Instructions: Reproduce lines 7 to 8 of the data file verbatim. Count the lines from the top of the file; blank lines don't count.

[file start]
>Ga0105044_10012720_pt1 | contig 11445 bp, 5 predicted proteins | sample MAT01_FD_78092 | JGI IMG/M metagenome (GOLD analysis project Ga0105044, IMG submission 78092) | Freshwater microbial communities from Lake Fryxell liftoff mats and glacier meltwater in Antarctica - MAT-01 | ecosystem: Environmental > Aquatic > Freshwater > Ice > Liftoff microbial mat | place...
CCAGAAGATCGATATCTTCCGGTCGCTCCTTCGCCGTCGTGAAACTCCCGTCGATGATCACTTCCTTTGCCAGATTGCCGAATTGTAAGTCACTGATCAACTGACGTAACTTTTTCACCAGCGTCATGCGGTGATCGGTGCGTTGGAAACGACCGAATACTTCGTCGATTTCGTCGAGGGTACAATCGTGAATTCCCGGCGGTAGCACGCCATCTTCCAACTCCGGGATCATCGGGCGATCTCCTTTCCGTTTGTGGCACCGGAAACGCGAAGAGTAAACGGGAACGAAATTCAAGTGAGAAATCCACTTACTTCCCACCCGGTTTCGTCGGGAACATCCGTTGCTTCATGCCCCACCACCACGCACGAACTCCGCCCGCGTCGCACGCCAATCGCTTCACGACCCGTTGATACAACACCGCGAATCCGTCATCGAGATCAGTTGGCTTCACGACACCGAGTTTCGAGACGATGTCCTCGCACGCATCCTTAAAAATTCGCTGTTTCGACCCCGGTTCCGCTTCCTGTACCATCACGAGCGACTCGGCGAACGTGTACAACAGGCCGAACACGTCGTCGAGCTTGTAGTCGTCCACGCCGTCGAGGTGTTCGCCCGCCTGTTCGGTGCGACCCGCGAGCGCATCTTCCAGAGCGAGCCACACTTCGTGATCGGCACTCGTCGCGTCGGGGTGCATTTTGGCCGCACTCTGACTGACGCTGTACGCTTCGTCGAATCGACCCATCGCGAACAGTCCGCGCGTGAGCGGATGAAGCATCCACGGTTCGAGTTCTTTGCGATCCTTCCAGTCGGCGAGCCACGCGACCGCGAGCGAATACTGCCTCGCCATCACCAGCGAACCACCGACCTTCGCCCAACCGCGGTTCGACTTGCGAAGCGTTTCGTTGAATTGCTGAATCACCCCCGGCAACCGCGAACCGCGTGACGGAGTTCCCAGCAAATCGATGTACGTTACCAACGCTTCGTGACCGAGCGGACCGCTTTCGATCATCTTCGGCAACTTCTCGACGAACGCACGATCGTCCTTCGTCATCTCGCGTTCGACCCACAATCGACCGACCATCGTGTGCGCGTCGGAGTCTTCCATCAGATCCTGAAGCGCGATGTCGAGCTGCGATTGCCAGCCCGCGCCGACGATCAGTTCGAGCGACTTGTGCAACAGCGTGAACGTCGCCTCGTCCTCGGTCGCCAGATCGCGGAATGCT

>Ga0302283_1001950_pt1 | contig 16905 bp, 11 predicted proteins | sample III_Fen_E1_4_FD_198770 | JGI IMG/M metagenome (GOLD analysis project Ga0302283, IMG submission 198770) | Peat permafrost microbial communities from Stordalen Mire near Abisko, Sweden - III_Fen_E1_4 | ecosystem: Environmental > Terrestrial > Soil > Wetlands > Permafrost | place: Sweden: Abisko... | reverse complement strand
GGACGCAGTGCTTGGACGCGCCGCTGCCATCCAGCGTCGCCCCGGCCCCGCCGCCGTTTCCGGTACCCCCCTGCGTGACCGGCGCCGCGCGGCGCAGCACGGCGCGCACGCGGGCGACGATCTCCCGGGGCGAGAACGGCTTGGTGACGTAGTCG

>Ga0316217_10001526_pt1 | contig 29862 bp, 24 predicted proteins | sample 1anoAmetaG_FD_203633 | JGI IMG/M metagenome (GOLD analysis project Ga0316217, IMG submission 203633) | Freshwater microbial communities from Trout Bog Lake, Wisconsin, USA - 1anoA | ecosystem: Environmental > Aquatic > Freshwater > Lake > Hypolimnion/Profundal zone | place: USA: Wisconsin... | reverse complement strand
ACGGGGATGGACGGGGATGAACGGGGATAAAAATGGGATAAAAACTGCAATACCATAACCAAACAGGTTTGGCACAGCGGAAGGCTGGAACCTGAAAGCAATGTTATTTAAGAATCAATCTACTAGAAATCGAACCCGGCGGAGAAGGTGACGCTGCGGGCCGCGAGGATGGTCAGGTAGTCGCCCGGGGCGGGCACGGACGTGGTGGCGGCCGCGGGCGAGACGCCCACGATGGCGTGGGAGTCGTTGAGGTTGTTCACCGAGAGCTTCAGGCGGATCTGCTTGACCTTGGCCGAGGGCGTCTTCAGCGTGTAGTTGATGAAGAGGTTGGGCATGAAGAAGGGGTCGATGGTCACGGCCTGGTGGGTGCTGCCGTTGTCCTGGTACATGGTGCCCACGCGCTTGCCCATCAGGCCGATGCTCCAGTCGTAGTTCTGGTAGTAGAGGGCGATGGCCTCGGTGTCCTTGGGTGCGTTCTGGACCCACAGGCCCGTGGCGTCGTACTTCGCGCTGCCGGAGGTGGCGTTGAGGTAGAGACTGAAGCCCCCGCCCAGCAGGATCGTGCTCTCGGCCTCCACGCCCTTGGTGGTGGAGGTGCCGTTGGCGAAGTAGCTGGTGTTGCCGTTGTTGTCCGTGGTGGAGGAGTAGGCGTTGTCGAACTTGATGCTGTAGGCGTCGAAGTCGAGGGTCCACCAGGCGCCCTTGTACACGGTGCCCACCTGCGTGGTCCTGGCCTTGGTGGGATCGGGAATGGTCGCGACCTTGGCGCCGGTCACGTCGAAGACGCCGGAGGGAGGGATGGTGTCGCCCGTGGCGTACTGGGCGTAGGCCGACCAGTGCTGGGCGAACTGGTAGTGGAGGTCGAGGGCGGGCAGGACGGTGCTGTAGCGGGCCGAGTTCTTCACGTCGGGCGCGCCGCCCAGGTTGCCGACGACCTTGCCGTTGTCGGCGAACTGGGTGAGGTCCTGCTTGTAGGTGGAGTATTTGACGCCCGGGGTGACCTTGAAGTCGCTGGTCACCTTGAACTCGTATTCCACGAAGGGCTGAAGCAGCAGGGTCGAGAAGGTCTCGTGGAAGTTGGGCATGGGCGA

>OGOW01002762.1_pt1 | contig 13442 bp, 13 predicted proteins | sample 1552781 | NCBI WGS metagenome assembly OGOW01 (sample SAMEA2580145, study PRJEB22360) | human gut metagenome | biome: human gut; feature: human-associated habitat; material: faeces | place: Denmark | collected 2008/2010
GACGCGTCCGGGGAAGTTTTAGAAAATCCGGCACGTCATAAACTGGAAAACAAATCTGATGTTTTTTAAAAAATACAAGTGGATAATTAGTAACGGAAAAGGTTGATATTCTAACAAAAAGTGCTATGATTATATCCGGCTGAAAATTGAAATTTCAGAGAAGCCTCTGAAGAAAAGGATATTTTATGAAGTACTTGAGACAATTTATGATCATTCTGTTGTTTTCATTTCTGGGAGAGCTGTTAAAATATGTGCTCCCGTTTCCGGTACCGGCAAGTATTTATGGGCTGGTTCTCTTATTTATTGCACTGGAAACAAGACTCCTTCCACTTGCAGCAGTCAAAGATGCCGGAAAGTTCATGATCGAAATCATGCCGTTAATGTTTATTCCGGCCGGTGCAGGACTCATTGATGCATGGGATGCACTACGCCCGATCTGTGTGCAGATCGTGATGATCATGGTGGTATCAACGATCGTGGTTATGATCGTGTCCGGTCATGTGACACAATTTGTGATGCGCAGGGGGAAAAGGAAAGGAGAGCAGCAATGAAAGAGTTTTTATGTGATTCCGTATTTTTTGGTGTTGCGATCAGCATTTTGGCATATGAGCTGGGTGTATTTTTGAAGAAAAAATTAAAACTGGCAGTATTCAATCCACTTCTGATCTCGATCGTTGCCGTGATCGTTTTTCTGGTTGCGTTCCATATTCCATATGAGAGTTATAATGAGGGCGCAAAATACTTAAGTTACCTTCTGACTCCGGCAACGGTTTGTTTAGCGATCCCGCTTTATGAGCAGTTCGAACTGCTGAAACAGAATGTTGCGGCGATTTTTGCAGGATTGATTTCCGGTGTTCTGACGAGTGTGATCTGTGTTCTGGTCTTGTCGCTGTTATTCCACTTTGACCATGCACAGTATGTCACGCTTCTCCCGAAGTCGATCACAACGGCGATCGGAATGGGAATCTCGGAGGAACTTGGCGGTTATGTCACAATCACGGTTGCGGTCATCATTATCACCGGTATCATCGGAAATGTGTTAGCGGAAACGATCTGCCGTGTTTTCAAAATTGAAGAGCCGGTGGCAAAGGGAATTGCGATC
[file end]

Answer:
>OGOW01002762.1_pt1 | contig 13442 bp, 13 predicted proteins | sample 1552781 | NCBI WGS metagenome assembly OGOW01 (sample SAMEA2580145, study PRJEB22360) | human gut metagenome | biome: human gut; feature: human-associated habitat; material: faeces | place: Denmark | collected 2008/2010
GACGCGTCCGGGGAAGTTTTAGAAAATCCGGCACGTCATAAACTGGAAAACAAATCTGATGTTTTTTAAAAAATACAAGTGGATAATTAGTAACGGAAAAGGTTGATATTCTAACAAAAAGTGCTATGATTATATCCGGCTGAAAATTGAAATTTCAGAGAAGCCTCTGAAGAAAAGGATATTTTATGAAGTACTTGAGACAATTTATGATCATTCTGTTGTTTTCATTTCTGGGAGAGCTGTTAAAATATGTGCTCCCGTTTCCGGTACCGGCAAGTATTTATGGGCTGGTTCTCTTATTTATTGCACTGGAAACAAGACTCCTTCCACTTGCAGCAGTCAAAGATGCCGGAAAGTTCATGATCGAAATCATGCCGTTAATGTTTATTCCGGCCGGTGCAGGACTCATTGATGCATGGGATGCACTACGCCCGATCTGTGTGCAGATCGTGATGATCATGGTGGTATCAACGATCGTGGTTATGATCGTGTCCGGTCATGTGACACAATTTGTGATGCGCAGGGGGAAAAGGAAAGGAGAGCAGCAATGAAAGAGTTTTTATGTGATTCCGTATTTTTTGGTGTTGCGATCAGCATTTTGGCATATGAGCTGGGTGTATTTTTGAAGAAAAAATTAAAACTGGCAGTATTCAATCCACTTCTGATCTCGATCGTTGCCGTGATCGTTTTTCTGGTTGCGTTCCATATTCCATATGAGAGTTATAATGAGGGCGCAAAATACTTAAGTTACCTTCTGACTCCGGCAACGGTTTGTTTAGCGATCCCGCTTTATGAGCAGTTCGAACTGCTGAAACAGAATGTTGCGGCGATTTTTGCAGGATTGATTTCCGGTGTTCTGACGAGTGTGATCTGTGTTCTGGTCTTGTCGCTGTTATTCCACTTTGACCATGCACAGTATGTCACGCTTCTCCCGAAGTCGATCACAACGGCGATCGGAATGGGAATCTCGGAGGAACTTGGCGGTTATGTCACAATCACGGTTGCGGTCATCATTATCACCGGTATCATCGGAAATGTGTTAGCGGAAACGATCTGCCGTGTTTTCAAAATTGAAGAGCCGGTGGCAAAGGGAATTGCGATC